Here, we use a functional siRNA screen to identify GAPs important for epithelial morphogenesis that led to the identification of SH3BP1 as a crucial regulator of epithelial junction formation and morphogenesis. SH3BP1 is a GAP for Rac and Cdc42 (Cicchetti et al., 1995; Parrini et al., 2011), and our data show that its depletion leads to spatial and temporal deregulation of Cdc42 and, depending on the cell model, a modest effect on Rac activation. SH3BP1 forms a complex with two scaffolding proteins and the F-actin–capping protein CapZ, suggesting that this regulatory complex represents a dual activity module that links regulation of Cdc42 and actin dynamics during membrane remodeling and junction formation.
SH3BP1 is required for epithelial junction formation and morphogenesis
We used the intestinal epithelial cell line Caco-2 as a model system to screen for functionally relevant Rho GAPs, as these cells form polarized monolayers and can be efficiently transfected with siRNAs (Terry et al., 2011). The siRNA-mediated depletion of Cdc42 was efficient and led to flatter cells with a disrupted distribution of ZO-1, a tight junction protein, and β-catenin, a component of adherens junctions as well as reduced and disorganized expression of the apical marker DPPIV and the basolateral protein Na+K+-ATPase (Fig. 1, A and B). Similarly, overexpression of constitutively active Cdc42, myc-Cdc42L61, disrupted the normal organization of cell junctions and the actin cytoskeleton in Caco-2 as well as in the epidermal carcinoma cell line A431 (Fig. 1 C and Fig. S1 A). Hence, inhibition as well as overstimulation of Cdc42 interferes with normal epithelial junction formation and differentiation as previously observed in other epithelial cell systems (Kroschewski et al., 1999; Rojas et al., 2001; Bruewer et al., 2004).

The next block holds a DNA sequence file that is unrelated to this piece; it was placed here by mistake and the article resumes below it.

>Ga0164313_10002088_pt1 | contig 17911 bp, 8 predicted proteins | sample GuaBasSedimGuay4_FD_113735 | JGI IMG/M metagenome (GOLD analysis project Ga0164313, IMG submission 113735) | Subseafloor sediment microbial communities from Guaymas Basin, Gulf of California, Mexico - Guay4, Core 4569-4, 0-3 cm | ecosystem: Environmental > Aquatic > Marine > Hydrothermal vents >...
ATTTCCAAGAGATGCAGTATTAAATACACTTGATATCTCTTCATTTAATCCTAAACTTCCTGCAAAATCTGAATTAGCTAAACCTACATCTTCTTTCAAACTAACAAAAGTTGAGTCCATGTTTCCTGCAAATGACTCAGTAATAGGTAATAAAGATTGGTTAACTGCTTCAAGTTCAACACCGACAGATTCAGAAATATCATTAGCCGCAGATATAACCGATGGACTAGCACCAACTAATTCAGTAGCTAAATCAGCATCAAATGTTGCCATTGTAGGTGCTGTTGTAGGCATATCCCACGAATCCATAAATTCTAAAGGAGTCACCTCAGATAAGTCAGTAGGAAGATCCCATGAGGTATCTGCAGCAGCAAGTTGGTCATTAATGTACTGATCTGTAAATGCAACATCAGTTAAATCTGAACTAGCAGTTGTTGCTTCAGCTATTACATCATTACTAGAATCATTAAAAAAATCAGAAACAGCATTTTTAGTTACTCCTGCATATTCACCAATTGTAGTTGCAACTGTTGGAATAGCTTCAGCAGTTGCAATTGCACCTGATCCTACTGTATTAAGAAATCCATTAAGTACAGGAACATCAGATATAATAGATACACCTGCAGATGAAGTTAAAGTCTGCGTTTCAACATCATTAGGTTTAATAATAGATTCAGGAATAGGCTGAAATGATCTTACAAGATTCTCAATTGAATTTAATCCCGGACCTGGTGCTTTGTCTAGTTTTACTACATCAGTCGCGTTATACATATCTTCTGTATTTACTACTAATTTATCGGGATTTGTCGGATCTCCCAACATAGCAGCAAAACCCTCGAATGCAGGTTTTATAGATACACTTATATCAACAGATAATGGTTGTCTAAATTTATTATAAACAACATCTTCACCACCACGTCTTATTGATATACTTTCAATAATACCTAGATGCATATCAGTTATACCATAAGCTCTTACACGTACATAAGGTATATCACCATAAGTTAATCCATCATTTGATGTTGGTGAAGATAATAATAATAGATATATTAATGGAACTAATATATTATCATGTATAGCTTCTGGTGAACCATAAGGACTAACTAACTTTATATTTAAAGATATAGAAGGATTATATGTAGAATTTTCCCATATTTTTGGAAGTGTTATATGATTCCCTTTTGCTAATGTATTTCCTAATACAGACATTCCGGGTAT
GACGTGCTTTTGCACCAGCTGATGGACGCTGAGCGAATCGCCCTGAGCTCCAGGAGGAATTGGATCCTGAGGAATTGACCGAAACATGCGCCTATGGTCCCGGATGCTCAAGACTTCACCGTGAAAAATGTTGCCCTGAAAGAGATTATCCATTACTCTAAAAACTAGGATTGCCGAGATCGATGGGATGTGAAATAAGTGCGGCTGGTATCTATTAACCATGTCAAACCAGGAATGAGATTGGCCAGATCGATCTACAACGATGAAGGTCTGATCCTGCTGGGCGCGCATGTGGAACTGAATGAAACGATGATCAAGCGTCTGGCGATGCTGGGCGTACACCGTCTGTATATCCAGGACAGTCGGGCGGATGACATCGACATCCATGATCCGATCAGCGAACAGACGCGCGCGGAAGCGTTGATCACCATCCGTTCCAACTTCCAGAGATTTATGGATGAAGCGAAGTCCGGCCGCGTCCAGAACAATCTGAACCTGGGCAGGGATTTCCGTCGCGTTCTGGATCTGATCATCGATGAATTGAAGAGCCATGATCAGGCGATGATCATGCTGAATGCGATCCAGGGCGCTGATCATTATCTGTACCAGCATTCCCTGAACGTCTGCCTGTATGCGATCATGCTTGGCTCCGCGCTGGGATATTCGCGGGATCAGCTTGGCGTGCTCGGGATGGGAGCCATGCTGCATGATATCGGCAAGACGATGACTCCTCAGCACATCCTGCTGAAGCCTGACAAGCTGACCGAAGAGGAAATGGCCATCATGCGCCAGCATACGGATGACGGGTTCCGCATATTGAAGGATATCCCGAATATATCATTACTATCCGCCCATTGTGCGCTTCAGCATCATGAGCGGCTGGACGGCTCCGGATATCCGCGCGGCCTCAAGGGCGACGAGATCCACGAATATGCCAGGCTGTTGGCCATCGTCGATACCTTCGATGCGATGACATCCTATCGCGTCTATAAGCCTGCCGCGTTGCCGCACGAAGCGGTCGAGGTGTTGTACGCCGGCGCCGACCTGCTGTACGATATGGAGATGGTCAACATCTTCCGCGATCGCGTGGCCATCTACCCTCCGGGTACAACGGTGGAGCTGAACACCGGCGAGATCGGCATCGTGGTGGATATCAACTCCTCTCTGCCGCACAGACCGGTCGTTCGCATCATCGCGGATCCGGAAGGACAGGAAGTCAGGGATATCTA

We next combined this morphological assay for junction assembly and polarization with an siRNA library targeting RhoGTPases and GAPs to identify RhoGTPase regulators important for junction formation. Potential candidates identified in the first round of screening using standard siRNAs were retested in a second round using siRNAs modified to enhance specificity (Tables S1, S2, and S3).
Depletion of the two RhoGTPases RhoA and Cdc42 led to clearly the strongest phenotypes followed by the Cdc42 GAP SH3BP1 and two RhoA GAPs, OPHN1 and MYO9A (Fig. 1 D and Fig. S1 B). Regulation of RhoA is crucial during epithelial junction formation (Terry et al., 2011), and both identified RhoA GAPs MYO9A (Abouhamed et al., 2009; Omelchenko and Hall, 2012) and OPHN1 (Fig. S1, C–E) localize to the junctional complex. OPHN1 has also GAP activity for Rac and Cdc42 in vitro; however, its main function in vivo seems to be regulation of RhoA (Billuart et al., 1998; Khelfaoui et al., 2009).